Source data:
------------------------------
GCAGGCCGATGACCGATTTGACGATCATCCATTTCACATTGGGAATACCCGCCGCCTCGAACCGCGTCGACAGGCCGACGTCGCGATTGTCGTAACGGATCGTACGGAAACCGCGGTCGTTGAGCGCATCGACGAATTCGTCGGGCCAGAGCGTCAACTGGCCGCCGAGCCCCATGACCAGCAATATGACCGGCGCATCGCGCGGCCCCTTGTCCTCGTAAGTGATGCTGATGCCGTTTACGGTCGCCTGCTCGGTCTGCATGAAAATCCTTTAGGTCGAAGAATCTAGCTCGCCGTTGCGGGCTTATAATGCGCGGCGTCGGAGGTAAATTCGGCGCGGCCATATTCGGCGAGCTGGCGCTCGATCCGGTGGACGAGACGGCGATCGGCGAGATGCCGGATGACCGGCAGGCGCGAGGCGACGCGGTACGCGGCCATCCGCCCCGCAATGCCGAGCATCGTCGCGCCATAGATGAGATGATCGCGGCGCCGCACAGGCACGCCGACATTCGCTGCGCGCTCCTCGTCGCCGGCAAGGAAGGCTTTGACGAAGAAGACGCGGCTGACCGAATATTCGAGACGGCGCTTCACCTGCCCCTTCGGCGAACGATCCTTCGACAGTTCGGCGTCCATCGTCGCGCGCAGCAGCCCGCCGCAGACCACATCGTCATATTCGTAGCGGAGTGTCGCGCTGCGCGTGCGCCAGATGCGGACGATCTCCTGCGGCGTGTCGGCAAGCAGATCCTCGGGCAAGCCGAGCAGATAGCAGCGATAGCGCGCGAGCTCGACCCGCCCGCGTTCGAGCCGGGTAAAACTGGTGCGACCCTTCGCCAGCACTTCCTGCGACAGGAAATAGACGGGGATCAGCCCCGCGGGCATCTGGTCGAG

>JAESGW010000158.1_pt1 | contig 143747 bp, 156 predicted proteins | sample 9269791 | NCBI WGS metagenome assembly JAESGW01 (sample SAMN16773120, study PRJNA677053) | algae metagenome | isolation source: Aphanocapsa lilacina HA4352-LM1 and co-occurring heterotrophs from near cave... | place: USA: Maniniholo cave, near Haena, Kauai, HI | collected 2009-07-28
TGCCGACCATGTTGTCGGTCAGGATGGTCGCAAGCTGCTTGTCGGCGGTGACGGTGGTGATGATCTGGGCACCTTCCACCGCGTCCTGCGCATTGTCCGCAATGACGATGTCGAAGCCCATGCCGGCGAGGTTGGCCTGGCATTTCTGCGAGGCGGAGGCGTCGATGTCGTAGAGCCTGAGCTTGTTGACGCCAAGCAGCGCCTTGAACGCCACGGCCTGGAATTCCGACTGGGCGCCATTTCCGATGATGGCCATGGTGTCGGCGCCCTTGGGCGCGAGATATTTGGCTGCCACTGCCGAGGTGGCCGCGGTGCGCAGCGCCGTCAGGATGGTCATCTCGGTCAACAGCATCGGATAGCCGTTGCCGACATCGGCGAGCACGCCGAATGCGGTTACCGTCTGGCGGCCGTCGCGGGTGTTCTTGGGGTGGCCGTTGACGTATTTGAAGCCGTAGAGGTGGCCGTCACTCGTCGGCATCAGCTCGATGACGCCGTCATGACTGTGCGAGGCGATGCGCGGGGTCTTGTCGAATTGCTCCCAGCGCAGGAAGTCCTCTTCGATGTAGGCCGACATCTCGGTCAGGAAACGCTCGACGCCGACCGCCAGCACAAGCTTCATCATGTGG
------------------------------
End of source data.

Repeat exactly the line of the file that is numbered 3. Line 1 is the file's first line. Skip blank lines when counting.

TGCCGACCATGTTGTCGGTCAGGATGGTCGCAAGCTGCTTGTCGGCGGTGACGGTGGTGATGATCTGGGCACCTTCCACCGCGTCCTGCGCATTGTCCGCAATGACGATGTCGAAGCCCATGCCGGCGAGGTTGGCCTGGCATTTCTGCGAGGCGGAGGCGTCGATGTCGTAGAGCCTGAGCTTGTTGACGCCAAGCAGCGCCTTGAACGCCACGGCCTGGAATTCCGACTGGGCGCCATTTCCGATGATGGCCATGGTGTCGGCGCCCTTGGGCGCGAGATATTTGGCTGCCACTGCCGAGGTGGCCGCGGTGCGCAGCGCCGTCAGGATGGTCATCTCGGTCAACAGCATCGGATAGCCGTTGCCGACATCGGCGAGCACGCCGAATGCGGTTACCGTCTGGCGGCCGTCGCGGGTGTTCTTGGGGTGGCCGTTGACGTATTTGAAGCCGTAGAGGTGGCCGTCACTCGTCGGCATCAGCTCGATGACGCCGTCATGACTGTGCGAGGCGATGCGCGGGGTCTTGTCGAATTGCTCCCAGCGCAGGAAGTCCTCTTCGATGTAGGCCGACATCTCGGTCAGGAAACGCTCGACGCCGACCGCCAGCACAAGCTTCATCATGTGG